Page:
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Reutlingen, Germany

Weber P.,Aalen University of Applied Sciences | Schickinger S.,Aalen University of Applied Sciences | Wagner M.,Aalen University of Applied Sciences | Angres B.,Cellendes GmbH | And 2 more authors.
International Journal of Molecular Sciences | Year: 2015

Non-radiative cell membrane associated Förster Resonance Energy Transfer (FRET) from an enhanced cyan fluorescent protein (ECFP) to an enhanced yellow fluorescent protein (EYFP) is used for detection of apoptosis in 3-dimensional cell cultures. FRET is visualized in multi-cellular tumor spheroids by light sheet based fluorescence microscopy in combination with microspectral analysis and fluorescence lifetime imaging (FLIM). Upon application of staurosporine and to some extent after treatment with phorbol-12-myristate-13-acetate (PMA), a specific activator of protein kinase c, the caspase-3 sensitive peptide linker DEVD is cleaved. This results in a reduction of acceptor (EYFP) fluorescence as well as a prolongation of the fluorescence lifetime of the donor (ECFP). Fluorescence spectra and lifetimes may, therefore, be used for monitoring of apoptosis in a realistic 3-dimensional system, while light sheet based microscopy appears appropriate for 3D imaging at low light exposure. © 2015 by the authors; licensee MDPI, Basel, Switzerland.


Rimann M.,ZHAW Zurich University of Applied Sciences | Angres B.,Cellendes GmbH | Patocchi-Tenzer I.,Tecan Schweiz AG | Braum S.,Tecan Schweiz AG | Graf-Hausner U.,ZHAW Zurich University of Applied Sciences
Journal of Laboratory Automation | Year: 2014

Drug development relies on high-throughput screening involving cell-based assays. Most of the assays are still based on cells grown in monolayer rather than in three-dimensional (3D) formats, although cells behave more in vivo-like in 3D. To exemplify the adoption of 3D techniques in drug development, this project investigated the automation of a hydrogel-based 3D cell culture system using a liquid-handling robot. The hydrogel technology used offers high flexibility of gel design due to a modular composition of a polymer network and bioactive components. The cell inert degradation of the gel at the end of the culture period guaranteed the harmless isolation of live cells for further downstream processing. Human colon carcinoma cells HCT-116 were encapsulated and grown in these dextran-based hydrogels, thereby forming 3D multicellular spheroids. Viability and DNA content of the cells were shown to be similar in automated and manually produced hydrogels. Furthermore, cell treatment with toxic Taxol concentrations (100 nM) had the same effect on HCT-116 cell viability in manually and automated hydrogel preparations. Finally, a fully automated dose-response curve with the reference compound Taxol showed the potential of this hydrogel-based 3D cell culture system in advanced drug development. © 2013 Society for Laboratory Automation and Screening.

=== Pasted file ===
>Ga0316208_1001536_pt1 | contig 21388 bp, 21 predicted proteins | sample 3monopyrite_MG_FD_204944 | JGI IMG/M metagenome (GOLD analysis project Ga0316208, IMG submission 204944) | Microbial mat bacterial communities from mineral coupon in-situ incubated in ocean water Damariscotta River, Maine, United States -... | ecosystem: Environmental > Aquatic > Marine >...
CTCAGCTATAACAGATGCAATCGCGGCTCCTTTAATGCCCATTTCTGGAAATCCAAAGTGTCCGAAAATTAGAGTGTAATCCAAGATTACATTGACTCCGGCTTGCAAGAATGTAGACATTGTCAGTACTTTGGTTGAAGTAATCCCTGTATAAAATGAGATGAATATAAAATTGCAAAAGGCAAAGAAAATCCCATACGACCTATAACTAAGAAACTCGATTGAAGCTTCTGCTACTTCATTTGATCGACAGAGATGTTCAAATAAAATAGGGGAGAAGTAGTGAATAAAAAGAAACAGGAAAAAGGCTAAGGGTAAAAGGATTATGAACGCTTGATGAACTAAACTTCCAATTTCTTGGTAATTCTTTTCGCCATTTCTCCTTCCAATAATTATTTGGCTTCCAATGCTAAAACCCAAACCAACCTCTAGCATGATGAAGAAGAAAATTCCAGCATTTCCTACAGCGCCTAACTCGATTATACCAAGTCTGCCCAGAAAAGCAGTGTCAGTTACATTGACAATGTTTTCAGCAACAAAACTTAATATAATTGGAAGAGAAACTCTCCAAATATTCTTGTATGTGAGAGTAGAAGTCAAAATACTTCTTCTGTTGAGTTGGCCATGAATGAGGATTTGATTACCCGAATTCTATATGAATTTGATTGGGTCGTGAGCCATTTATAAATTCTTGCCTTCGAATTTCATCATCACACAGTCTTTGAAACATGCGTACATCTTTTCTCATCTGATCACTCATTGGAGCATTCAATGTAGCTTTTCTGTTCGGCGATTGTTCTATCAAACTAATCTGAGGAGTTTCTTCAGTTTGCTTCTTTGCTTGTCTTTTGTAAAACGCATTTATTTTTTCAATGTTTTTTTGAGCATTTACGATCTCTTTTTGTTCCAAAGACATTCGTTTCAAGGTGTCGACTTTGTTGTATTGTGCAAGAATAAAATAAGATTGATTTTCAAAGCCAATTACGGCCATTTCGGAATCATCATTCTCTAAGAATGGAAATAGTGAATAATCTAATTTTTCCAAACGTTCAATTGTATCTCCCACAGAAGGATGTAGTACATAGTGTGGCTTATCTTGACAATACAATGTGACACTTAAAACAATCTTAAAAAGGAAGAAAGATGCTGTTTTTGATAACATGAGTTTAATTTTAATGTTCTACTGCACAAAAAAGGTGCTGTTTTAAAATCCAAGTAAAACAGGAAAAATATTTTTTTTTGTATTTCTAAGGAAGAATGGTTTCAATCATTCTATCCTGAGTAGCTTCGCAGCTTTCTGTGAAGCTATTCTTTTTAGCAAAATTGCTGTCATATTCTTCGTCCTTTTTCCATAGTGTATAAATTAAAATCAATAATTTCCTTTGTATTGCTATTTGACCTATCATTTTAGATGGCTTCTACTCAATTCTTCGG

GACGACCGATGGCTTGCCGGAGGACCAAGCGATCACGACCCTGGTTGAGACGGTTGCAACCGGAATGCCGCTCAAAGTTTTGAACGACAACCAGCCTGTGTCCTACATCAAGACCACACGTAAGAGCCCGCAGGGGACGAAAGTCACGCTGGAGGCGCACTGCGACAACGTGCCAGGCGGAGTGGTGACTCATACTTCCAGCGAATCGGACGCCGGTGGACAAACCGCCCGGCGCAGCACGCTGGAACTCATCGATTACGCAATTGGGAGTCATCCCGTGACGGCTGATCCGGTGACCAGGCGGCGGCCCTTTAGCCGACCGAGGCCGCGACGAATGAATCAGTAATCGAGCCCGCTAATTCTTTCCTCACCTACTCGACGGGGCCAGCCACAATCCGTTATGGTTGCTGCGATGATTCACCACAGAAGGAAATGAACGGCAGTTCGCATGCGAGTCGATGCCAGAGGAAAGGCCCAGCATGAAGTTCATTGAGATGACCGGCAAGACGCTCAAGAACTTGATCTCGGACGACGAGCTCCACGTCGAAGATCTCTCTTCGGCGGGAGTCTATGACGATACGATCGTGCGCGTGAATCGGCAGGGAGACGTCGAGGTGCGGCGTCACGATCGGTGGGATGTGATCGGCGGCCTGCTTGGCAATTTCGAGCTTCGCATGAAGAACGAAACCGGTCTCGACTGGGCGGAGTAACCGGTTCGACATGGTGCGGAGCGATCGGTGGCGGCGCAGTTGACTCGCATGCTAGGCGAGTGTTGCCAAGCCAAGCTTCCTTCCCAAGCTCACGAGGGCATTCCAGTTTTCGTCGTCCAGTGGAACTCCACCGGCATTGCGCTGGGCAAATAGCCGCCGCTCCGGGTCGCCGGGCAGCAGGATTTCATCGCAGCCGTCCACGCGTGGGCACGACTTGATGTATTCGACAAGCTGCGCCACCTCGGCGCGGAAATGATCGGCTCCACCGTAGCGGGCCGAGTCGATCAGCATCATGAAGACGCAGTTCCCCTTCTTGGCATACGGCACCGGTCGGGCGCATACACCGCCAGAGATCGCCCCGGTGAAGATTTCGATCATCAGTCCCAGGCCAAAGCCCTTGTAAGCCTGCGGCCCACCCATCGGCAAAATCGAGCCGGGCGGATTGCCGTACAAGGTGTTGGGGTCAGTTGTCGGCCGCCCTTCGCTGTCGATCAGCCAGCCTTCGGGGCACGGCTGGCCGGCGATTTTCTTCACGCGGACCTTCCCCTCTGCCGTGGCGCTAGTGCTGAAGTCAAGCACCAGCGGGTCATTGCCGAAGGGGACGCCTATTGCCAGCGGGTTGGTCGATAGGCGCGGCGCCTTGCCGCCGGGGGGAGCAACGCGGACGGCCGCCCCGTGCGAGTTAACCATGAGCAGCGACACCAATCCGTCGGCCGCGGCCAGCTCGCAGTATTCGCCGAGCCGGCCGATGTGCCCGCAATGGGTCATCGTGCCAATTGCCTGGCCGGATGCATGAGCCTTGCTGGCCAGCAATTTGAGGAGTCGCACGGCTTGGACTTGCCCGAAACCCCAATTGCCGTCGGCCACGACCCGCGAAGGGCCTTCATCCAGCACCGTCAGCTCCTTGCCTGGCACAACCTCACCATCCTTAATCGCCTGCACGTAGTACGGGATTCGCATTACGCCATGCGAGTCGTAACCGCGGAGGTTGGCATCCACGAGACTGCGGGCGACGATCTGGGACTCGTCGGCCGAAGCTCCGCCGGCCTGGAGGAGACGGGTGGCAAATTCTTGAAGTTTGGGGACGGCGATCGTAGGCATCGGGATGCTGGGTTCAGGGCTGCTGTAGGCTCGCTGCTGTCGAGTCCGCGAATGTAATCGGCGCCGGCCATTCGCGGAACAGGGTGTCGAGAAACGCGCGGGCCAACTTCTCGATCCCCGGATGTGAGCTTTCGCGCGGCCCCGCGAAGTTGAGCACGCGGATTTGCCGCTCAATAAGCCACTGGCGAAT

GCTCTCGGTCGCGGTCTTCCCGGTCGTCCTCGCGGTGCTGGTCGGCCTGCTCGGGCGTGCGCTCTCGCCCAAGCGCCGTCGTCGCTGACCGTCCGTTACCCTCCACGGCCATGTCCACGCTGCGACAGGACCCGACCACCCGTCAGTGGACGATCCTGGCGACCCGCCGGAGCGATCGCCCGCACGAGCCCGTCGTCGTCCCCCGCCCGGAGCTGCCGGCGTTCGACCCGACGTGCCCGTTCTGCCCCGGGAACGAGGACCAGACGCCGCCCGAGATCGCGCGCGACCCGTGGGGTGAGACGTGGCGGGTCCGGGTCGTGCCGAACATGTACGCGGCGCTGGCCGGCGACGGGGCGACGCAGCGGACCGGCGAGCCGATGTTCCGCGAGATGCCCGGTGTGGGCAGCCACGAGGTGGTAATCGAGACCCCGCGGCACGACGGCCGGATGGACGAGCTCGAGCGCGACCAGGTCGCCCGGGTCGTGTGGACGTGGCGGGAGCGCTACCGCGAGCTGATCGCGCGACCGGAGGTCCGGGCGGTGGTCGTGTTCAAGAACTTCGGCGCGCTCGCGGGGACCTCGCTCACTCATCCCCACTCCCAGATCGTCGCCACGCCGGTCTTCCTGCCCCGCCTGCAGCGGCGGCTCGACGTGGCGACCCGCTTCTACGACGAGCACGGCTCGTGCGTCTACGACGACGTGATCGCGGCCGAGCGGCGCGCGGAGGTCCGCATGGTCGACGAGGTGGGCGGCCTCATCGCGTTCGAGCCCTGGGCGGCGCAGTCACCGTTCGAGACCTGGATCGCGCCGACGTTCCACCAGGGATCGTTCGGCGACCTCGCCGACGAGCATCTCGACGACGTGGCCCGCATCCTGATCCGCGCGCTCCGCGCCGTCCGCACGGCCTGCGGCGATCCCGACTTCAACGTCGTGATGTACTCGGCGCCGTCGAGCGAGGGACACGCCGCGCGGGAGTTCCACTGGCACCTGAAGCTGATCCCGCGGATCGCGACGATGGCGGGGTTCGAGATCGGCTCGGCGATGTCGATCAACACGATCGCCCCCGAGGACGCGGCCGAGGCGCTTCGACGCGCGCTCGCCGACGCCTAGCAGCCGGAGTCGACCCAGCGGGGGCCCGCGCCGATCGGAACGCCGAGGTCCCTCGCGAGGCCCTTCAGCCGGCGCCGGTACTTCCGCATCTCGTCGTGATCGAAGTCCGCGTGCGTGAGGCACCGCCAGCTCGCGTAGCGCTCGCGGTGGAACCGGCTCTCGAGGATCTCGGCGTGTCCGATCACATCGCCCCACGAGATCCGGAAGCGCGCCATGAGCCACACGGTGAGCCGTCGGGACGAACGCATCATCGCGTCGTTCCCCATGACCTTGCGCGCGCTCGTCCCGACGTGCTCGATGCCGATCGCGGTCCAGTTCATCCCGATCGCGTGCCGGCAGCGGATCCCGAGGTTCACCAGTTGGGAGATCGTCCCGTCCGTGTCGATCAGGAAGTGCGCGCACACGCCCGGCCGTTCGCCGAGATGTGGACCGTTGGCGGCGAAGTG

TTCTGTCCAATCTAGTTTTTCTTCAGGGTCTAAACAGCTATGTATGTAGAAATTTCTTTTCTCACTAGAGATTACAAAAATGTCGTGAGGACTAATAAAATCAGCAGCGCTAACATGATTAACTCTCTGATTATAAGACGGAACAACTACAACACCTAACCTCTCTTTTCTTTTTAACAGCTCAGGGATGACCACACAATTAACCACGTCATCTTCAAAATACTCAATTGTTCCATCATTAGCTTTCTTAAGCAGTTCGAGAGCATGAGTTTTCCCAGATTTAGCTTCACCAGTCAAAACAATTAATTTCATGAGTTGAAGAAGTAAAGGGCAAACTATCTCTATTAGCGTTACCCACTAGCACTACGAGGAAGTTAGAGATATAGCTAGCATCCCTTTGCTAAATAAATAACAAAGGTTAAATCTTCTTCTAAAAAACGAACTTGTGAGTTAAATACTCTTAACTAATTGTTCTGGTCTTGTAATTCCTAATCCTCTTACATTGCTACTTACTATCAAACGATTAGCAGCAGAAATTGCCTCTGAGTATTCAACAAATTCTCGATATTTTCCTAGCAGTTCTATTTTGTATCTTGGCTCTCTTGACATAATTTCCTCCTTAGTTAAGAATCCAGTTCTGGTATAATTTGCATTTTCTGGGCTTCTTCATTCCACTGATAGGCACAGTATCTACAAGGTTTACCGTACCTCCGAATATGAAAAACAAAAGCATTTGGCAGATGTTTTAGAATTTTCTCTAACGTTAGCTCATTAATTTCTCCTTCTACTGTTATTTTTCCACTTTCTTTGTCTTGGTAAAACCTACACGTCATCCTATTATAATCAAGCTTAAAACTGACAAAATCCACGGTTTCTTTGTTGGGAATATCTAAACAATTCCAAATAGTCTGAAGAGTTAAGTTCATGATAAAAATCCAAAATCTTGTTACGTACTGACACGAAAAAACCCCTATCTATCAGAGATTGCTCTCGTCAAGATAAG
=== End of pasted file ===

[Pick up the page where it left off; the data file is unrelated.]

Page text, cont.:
A peptide cross-linking agent in the form of a linear molecule has a molecular mass of 3 to approximately 60 kDa. The peptide cross-linking agents are used for cross-linking functionalized polymers to form hydrogels having two or more components.


Charwat V.,University of Natural Resources and Life Sciences, Vienna | Schutze K.,CellTool GmbH | Holnthoner W.,Ludwig Boltzmann Institute for Experimental and Clinical Traumatology | Lavrentieva A.,Leibniz University of Hanover | And 5 more authors.
Journal of Biotechnology | Year: 2015

Today highly complex 3D cell culture formats that closely mimic the in vivo situation are increasingly available. Despite their wide use, the development of analytical methods and tools that can work within the depth of 3D-tissue constructs lags behind. In order to get the most information from a 3D cell sample, adequate and reliable assays are required. However, the majority of tools and methods used today have been originally designed for 2D cell cultures and translation to a 3D environment is in general not trivial. Ideally, an analytical method should be non-invasive and allow for repeated observation of living cells in order to detect dynamic changes in individual cells within the 3D cell culture. Although well-established laser confocal microscopy can be used for these purposes, this technique has serious limitations including penetration depth and availability. Focusing on two relevant analytical methods for live-cell monitoring, we discuss the current challenges of analyzing living 3D samples: microscopy, which is the most widely used technology to observe and examine cell cultures, has been successfully adapted for 3D samples by recording of so-called "z-stacks". However the required equipment is generally very expensive and therefore access is often limited. Consequently alternative and less advanced approaches are often applied that cannot capture the full structural complexity of a 3D sample. Similarly, image analysis tools for quantification of microscopic images range from highly specialized and costly to simplified and inexpensive. Depending on the actual sample composition and scientific question the best approach needs to be assessed individually. Another more recently introduced technology for non-invasive cell analysis is Raman micro-spectroscopy. It enables label-free identification of cellular metabolic changes with high sensitivity and has already been successful applied to 2D and 3D cell cultures. However, its future significance for cell analysis will strongly depend on the availability of application oriented and user-friendly systems including specific tools for easy analysis and interpretation of spectral data focusing on biological relevant information. © 2015 Elsevier B.V.

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